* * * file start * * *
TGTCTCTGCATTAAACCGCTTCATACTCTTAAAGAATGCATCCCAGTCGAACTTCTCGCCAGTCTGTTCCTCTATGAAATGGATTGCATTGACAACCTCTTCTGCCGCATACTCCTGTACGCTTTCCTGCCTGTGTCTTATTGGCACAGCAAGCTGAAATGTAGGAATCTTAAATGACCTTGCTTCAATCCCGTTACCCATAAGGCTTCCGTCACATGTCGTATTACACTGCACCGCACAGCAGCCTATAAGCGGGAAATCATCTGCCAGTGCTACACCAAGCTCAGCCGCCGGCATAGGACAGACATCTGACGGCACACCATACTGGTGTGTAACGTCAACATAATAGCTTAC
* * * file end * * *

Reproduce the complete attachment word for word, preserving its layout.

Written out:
TGTCTCTGCATTAAACCGCTTCATACTCTTAAAGAATGCATCCCAGTCGAACTTCTCGCCAGTCTGTTCCTCTATGAAATGGATTGCATTGACAACCTCTTCTGCCGCATACTCCTGTACGCTTTCCTGCCTGTGTCTTATTGGCACAGCAAGCTGAAATGTAGGAATCTTAAATGACCTTGCTTCAATCCCGTTACCCATAAGGCTTCCGTCACATGTCGTATTACACTGCACCGCACAGCAGCCTATAAGCGGGAAATCATCTGCCAGTGCTACACCAAGCTCAGCCGCCGGCATAGGACAGACATCTGACGGCACACCATACTGGTGTGTAACGTCAACATAATAGCTTAC